History of Constitutional Revisions in the Republic of China
Constitution of the Republic of China (1947)
The ROC Constitution was adopted on December 25, 1946, by the National Constituent Assembly convened in Nanking. It was promulgated by the National Government on January 1, 1947, and put into effect on December 25 of the same year. In addition to the preamble, the Constitution comprises 175 articles in 14 chapters. In essence the Constitution embodies the ideal of "sovereignty of the people," guarantees human rights and freedoms, provides for a central government with five branches and a local self-government system, ensures a balanced division of powers between the central and local governments, and stipulates fundamental national policies.
Temporary Provisions Effective during the Period of the Communist Rebellion (1948)
In the face of the Chinese communist threat, the National Assembly on April 18, 1948, added to the Constitution a set of Temporary Provisions Effective During the Period of Communist Rebellion. Promulgated by the National Government on May 10 of the same year, the Temporary Provisions which superseded the Constitution were designed to enhance presidential power during the emergency period of communist uprising. For example, the president may, during the period of Communist rebellion, take emergency measures to avert an imminent danger to the security of the nation or of the people, establish an organ for making major policy decisions concerned with national mobilization and suppression of the Communist rebellion, make adjustments in the administrative and personnel organs of the central government, and initiate regulations governing the elections for additional seats in the three parliamentary bodies. Besides, as stipulated in the Temporary Provisions, the president and the vice president may be re-elected without being subject to the two-term restriction prescribed in Article 47 of the Constitution.
Following a radically changed situation and reduced tension in the Taiwan Strait in the late 1980s, the National Assembly on April 22, 1991, resolved to abolish the Temporary Provisions with a view toward fostering the healthy development of constitutional democracy and enhancing social harmony and progress. On April 30 of the same year, President Lee Teng-hui announced that the Period of Communist Rebellion would be terminated on May 1.
First Revision (1991)
Adopted by the second extraordinary session of the First National Assembly on April 22, 1991, and promulgated by the president on May 1, 1991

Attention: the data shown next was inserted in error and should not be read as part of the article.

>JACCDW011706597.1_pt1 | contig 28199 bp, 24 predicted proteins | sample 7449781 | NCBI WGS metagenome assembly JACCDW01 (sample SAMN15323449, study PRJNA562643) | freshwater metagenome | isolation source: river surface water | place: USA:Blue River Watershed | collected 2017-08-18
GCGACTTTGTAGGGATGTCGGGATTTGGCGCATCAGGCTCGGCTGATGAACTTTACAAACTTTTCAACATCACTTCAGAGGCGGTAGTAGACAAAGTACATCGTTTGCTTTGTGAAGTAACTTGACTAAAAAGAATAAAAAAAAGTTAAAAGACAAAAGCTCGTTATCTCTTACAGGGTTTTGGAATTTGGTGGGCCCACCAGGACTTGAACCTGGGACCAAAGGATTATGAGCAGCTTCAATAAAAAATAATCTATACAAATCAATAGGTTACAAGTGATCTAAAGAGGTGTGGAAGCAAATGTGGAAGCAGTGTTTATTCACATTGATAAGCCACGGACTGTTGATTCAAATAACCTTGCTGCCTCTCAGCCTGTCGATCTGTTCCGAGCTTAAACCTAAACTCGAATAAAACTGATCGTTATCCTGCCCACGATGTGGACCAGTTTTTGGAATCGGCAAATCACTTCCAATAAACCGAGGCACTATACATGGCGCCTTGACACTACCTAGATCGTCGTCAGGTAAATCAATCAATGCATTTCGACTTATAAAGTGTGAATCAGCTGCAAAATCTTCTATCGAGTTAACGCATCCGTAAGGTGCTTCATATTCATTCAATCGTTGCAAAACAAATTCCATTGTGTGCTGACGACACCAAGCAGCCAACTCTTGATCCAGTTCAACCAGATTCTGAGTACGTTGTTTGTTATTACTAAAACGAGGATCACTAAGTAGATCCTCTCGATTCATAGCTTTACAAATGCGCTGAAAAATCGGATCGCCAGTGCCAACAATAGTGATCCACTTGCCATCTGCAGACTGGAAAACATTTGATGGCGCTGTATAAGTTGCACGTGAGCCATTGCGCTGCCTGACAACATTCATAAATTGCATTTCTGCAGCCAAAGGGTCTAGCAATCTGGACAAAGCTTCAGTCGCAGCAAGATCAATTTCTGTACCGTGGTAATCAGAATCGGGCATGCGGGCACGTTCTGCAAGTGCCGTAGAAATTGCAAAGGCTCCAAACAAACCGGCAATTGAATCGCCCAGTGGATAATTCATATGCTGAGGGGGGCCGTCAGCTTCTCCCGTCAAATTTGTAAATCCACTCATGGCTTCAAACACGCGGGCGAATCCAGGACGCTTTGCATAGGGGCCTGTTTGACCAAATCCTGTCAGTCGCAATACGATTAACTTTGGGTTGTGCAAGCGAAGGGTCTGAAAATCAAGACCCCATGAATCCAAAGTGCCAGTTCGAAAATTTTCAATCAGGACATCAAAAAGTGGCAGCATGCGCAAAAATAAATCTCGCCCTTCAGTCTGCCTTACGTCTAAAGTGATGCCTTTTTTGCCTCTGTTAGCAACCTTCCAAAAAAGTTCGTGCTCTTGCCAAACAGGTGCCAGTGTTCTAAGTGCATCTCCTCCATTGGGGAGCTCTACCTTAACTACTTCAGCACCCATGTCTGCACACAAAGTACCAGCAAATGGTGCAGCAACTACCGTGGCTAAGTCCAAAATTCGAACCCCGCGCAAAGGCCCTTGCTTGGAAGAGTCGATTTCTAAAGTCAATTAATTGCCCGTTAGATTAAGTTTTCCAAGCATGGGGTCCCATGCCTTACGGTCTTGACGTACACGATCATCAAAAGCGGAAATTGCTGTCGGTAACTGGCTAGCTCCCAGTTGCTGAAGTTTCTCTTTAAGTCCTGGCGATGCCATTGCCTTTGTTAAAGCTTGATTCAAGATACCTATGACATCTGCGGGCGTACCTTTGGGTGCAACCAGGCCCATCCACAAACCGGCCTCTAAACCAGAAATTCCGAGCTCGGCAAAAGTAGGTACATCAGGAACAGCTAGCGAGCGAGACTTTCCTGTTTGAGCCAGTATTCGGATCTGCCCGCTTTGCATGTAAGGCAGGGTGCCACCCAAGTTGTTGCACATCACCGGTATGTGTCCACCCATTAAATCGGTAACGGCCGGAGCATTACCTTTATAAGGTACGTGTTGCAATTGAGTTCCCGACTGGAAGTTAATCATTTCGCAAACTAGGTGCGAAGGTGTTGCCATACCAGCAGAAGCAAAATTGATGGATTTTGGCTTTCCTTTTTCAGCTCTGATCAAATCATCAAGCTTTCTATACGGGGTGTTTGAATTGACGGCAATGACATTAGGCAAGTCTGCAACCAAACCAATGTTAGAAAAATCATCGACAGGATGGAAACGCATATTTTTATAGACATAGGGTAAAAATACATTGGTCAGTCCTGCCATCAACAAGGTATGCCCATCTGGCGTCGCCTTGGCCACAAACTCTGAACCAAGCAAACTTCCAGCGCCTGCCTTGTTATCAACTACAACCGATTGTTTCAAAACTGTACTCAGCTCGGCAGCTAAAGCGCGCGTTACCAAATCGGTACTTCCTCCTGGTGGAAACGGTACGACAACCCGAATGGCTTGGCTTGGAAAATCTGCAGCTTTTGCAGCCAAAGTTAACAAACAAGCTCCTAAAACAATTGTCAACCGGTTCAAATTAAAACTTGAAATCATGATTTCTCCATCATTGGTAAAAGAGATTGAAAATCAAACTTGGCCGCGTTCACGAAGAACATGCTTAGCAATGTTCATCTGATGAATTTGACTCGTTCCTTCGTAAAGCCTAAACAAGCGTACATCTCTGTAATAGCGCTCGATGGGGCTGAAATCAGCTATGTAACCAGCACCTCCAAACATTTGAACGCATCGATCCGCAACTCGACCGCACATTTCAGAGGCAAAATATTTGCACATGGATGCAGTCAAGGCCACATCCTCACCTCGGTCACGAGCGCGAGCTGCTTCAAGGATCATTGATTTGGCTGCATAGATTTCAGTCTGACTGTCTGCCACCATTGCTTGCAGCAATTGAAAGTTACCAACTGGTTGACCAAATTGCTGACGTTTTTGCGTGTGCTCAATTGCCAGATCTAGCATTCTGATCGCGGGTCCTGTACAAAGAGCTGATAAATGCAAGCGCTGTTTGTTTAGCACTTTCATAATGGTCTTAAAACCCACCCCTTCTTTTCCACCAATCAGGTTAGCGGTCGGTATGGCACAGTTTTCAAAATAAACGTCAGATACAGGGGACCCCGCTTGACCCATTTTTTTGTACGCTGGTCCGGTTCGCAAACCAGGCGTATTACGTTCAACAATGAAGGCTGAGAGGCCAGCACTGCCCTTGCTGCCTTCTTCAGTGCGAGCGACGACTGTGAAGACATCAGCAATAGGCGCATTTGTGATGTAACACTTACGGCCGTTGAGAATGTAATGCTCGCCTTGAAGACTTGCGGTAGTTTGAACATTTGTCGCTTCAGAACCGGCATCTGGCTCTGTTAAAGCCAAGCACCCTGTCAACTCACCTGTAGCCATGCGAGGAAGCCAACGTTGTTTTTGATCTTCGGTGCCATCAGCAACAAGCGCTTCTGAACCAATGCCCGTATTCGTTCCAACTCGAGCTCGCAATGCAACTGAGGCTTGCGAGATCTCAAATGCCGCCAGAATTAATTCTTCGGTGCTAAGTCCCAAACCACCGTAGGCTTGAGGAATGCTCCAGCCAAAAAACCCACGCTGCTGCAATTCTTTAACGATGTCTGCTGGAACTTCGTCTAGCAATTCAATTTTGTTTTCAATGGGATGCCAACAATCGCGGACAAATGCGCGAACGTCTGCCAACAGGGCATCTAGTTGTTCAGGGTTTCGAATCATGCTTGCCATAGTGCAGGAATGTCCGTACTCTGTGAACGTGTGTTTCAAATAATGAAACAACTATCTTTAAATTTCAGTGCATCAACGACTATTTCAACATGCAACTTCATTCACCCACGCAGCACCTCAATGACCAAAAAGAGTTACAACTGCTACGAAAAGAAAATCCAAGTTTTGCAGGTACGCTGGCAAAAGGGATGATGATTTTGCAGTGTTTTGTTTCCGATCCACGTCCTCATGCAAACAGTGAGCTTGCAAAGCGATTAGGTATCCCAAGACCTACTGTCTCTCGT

Notwithstanding the termination of the Period of Communist Rebellion, some of the articles in the Constitution remain inapplicable to Taiwan. To meet the demands of constitutional rule, the First National Assembly, at its second extraordinary session in April 1991, adopted ten amendments to the Constitution. Promulgated by the president on May 1 of the same year, the highlights of these additional articles are: (1) to provide for regular elections for the Legislative Yuan and the National Assembly; (2) to authorize the president to issue emergency orders to avert imminent danger to the security of the nation or of the people; (3) to stipulate that rights and obligations between people on the two sides of the Taiwan Strait may be specially regulated by law.
Second Revision (1992)
Adopted by the extraordinary session of the Second National Assembly on May 27, 1992, and promulgated by the president on May 28, 1992
After the Second National Assembly was elected in December 1991, it met for its first extraordinary session from March to May of the following year. On May 27, 1992, eight amendments were adopted by the session and promulgated by the president on May 28. The highlights of these additional articles are as follows: (1) when the National Assembly convenes, it may hear a report on the state of the nation by the president; (2) the president and the vice president shall be elected by the people in the free area of the Republic of China for, at most, two terms of four years each; (3) local self-government was granted a legal basis and the provincial governor and municipal mayors shall be elected by popular vote; (4) rather than being elected by the provincial and municipal councils, members of the Control Yuan--a watchdog body--shall be nominated and, with the consent of the National Assembly, appointed by the president, whereas the president, vice president and members of the Examination Yuan and the president and vice president of the Judicial Yuan, and its Grand Justices shall also be nominated and, with the consent of the National Assembly, appointed by the president; (5) expand fundamental national policies to promote culture, science and technology, environmental protection, and economic development and to safeguard the interests of women, aborigines, and the handicapped; and (6) the Grand Justices of the Judicial Yuan shall form a constitutional tribunal to adjudicate on the dissolution of political parties for constitutional violations.